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Investing In China: Here Are 4 Different Ways You Can Get Investment Exposure

It’s hard to ignore the world’s largest population and second largest economy in our investment portfolio.

This article is written in collaboration with Views expressed in the article are the independent opinion of

When it comes to thematic investing, many Singapore investors are naturally drawn towards the idea of capturing growth potential from China. At its root, gaining exposure to China is important for one simple reason – China’s rise as an economic superpower in the world.

Led by rapid urbanisation of the world’s largest population over the past generation, China’s economy has grown over 6.2% every year in the past 30 years. This has also underpinned its importance in the global economy, becoming the 2nd largest economy in the world and the country is predicted to overtake the U.S. economy at some point in 2020.

Whether this happens or not, what we know for sure is that China has managed to urbanise its population, and will continue to focus on this strategy. While this initially created lower-skilled jobs for its masses, large pockets of the population have already started making the leap to be at the forefront of many sectors, including construction, healthcare and technology.

As China grows into its superpower status, its people will be lifted into affluence and its companies will be able to tap on sustained growth across diverse sectors within the country as well as increasingly expand its market share overseas.

While the prospects of investing in China can be an exciting and lucrative one, many Singapore investors may still think it is complex to tap into China’s growth. Here’s 4 different ways investors can start adding exposure to China in our investment portfolio.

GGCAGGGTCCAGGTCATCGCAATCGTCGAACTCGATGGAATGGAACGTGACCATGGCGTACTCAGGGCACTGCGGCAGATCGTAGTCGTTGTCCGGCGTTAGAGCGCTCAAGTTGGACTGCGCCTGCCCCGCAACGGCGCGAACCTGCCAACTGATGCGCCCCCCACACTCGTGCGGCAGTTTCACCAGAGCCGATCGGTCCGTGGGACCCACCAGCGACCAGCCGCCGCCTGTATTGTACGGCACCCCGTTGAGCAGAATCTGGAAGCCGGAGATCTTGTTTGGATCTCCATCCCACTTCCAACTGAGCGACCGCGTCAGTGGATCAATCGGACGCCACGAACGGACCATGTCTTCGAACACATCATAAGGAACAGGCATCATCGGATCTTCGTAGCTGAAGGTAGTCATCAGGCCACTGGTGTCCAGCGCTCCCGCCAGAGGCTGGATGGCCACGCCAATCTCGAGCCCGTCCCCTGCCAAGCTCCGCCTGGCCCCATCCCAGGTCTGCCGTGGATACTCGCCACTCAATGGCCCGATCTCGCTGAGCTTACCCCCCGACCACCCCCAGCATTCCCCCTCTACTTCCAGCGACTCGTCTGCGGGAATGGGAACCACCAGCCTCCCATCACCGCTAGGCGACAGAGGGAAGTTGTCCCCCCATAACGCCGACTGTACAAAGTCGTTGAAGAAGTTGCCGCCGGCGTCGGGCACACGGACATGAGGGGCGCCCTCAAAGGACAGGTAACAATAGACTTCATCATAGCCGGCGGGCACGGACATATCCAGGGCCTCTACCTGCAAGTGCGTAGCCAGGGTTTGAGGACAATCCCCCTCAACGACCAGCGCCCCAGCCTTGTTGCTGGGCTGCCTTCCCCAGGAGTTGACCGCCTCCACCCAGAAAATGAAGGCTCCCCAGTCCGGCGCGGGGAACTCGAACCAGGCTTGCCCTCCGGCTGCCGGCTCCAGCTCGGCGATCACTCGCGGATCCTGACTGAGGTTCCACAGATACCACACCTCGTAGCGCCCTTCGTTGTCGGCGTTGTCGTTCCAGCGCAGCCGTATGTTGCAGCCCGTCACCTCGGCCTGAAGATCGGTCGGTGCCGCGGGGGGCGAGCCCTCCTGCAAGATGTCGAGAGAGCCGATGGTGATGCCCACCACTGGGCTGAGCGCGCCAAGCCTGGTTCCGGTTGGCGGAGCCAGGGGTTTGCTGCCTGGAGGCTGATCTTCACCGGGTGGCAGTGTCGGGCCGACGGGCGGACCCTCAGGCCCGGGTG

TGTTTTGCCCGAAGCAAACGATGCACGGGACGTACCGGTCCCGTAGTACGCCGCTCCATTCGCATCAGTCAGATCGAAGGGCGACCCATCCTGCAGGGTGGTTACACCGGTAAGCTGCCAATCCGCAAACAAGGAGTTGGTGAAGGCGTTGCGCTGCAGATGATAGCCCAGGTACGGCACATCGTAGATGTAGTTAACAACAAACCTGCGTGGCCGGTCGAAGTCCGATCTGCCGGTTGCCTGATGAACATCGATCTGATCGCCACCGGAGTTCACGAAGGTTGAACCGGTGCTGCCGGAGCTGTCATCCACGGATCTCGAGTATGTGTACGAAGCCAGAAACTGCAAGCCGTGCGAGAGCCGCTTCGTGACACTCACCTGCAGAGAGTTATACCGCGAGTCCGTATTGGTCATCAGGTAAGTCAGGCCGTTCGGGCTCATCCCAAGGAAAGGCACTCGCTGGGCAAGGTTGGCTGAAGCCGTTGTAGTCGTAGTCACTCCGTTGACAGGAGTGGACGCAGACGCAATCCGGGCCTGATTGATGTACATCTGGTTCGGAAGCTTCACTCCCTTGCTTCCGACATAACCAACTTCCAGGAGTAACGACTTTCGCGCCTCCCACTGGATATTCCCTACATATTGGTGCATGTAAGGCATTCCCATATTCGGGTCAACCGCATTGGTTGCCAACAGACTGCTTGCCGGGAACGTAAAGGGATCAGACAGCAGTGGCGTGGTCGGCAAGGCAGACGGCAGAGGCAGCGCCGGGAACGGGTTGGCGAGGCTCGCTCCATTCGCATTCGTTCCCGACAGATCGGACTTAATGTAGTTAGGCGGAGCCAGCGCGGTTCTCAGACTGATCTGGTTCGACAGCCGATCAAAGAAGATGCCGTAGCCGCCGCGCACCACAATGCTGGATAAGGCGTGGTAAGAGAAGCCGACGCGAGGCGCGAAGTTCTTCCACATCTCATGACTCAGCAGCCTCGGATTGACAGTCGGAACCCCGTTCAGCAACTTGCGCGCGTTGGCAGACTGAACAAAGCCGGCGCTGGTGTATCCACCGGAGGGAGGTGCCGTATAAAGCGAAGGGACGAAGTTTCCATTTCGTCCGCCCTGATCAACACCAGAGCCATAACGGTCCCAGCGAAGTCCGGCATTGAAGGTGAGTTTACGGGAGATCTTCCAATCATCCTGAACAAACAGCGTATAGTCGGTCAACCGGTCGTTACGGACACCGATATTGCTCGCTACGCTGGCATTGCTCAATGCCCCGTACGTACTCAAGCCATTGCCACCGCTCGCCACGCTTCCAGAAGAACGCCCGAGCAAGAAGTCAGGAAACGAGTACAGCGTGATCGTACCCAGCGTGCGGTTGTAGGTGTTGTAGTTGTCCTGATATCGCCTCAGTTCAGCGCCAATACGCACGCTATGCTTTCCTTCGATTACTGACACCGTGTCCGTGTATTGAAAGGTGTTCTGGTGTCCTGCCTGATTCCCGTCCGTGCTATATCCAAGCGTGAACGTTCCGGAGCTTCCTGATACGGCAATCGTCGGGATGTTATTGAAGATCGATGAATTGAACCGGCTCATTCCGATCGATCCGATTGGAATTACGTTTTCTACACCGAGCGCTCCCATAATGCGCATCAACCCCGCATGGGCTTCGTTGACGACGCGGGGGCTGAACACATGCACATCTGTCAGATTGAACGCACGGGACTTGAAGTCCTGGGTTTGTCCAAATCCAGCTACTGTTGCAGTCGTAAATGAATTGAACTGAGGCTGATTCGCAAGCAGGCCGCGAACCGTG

# 1 Investing Directly In Chinese Companies Through Offshore Exchanges

The simplest way we can increase our exposure to China is by investing in Chinese companies. While foreigners can invest directly in China-listed shares (or A-Shares), there may be some limitations such as having to do so through a broker offering access to the Hong Kong Exchange (HKeX) Stock Connect, and even then, there may be a limited number of securities we trade as well as a daily trading volume quota in the system.

Nevertheless, we can still gain exposure to some of the largest and most well-known Chinese companies are listed in the U.S and other offshore exchanges.

On the New York Stock Exchange (NYSE), we can invest in Alibaba Group, an e-commerce behemoth, which also owns complementary businesses in cloud computing and logistics, and China Mobile, one of the largest telecom companies in the world.  On NASDAQ, we can invest in Baidu, China’s largest search engine,, the biggest online retailer in China, and Pinduoduo, a fast-growing social commerce platform.

We can also invest in bluechip Chinese companies listed in Hong Kong, including Tencent, a social media and online gaming giant, and phonemaker, Xiaomi. The Hong Kong Exchange is also home to many other traditional Chinese companies in the property and financial sector. Some household names include, Country Garden and China Evergrande, as well as Bank of China, China Construction Bank and Ping An Insurance.